Forgiveness of self and others allows us to move past social transgressions in a prosocial manner. It enhances our motivation to cooperate with others on accepting a mutual reality and making agreeable changes to meet the needs of each party involved (McCollough, 2001). Forgiveness allows us to release our negative feelings about an event by creating our own form of closure. It puts an end date on the event, allowing us to begin to create distance with time (Enright, 1998). Additional information on ways we can forgive ourselves and others is available by clicking here.

Another strategy to overcoming shame is to seek out acceptance from others (Weiner, 2010). When we desire to build the areas of our lives for ourselves and others, we use adaptive thoughts, coping and behavior to influence those around us and our environment in a positive way. This facilitates a mutually beneficial connection with those we interact with on a daily basis. Stronger social connection with our community helps us become more resilient to outside influences (Wheeler, 2022). Click here for more information on how adaptives can help overcome guilt and shame.

We can diminish feelings of shame through the development of stress tolerance skills. One way to improve our ability to tolerate the intense feelings that come from shame involves exposure and response prevention techniques (Aslanian, 2021). For more information on exposure and response prevention, click here.

Finally, consider using humor to manage feelings of shame or embarrassment (Dowling, 2002). For more information on humor, click here.

Helping Someone Cope with Guilt and Shame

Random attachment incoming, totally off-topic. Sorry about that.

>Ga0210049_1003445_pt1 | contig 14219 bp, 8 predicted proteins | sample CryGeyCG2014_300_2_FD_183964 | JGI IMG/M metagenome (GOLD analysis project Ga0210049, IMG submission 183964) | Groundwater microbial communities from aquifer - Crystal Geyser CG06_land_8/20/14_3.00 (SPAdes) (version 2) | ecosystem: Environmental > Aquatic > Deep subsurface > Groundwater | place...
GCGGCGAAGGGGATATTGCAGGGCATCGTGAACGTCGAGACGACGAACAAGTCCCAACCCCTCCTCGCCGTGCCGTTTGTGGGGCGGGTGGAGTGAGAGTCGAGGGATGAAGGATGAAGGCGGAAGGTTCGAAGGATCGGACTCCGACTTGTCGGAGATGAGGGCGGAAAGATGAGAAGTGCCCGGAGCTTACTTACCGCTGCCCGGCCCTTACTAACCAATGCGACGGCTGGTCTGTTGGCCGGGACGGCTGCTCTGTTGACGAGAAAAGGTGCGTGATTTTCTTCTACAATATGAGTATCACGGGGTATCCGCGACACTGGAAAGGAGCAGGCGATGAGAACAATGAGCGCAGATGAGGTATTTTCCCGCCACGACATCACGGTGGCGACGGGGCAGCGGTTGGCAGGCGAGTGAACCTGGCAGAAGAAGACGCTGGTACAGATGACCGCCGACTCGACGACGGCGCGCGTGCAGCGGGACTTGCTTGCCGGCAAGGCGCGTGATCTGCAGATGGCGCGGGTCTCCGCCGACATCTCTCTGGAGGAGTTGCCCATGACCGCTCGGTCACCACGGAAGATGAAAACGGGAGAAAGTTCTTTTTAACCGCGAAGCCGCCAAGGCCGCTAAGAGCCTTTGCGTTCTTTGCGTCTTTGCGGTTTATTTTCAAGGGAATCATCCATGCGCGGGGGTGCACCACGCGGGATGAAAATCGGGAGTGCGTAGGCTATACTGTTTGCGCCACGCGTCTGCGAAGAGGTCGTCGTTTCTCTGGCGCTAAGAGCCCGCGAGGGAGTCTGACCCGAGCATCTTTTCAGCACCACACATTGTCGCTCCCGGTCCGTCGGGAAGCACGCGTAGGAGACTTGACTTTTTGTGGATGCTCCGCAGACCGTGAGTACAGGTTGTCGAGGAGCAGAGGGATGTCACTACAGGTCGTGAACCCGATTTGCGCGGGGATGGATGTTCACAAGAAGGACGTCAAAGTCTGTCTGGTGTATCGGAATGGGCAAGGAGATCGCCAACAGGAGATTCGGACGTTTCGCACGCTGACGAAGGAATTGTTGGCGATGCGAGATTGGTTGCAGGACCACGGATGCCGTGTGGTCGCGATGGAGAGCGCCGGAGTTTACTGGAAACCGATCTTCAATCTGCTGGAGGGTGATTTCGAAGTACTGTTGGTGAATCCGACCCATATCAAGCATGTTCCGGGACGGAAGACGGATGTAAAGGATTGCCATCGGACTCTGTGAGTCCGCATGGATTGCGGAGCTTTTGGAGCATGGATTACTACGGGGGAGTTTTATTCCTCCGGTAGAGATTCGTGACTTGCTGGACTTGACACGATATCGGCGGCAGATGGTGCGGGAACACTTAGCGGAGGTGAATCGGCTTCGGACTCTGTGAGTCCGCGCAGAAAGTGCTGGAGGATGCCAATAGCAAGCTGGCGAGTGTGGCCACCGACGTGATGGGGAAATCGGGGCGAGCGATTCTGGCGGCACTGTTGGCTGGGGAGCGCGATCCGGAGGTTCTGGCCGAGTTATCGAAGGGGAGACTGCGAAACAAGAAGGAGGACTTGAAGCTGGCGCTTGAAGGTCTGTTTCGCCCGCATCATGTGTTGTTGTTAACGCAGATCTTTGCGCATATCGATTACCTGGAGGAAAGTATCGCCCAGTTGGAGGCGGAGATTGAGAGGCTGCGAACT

If someone feels guilty and we want to make amends with them, the apology strategies listed above can help us work together to seek out and solidify an aggreeable resolution. If we are not ready to make amends just yet, but think we will be one day, it can help to communicate that to the one who wronged us. This prevents feelings of finality from developing and creates space for future emotional repair.

If someone we care about is struggling with feelings of shame, we can help relieve that suffering by offering them a chance to tell us why they feel that way. This starts by offering ourselves as a safe person to have the conversation with (Aslanian, 2021). This asks us to withhold all judgment and take on the perspective of unconditional positive regard. For insight into unconditional positive regard as a resource, click here. For information on how to communicate therapeutically, click here.

With a safe perspective, and within a healing environment, we can encourage the person struggling with shame to tell us their story. Through the use of story-telling we can help them bring their shameful feelings out of the darkness and into the light. Once in the light, we can share our empathy and compassion, and encourage them to see themselves compassionately as well. This externalization of shame transforms it into something seen and understood, which diminishes its power over time (Aslanian, 2021).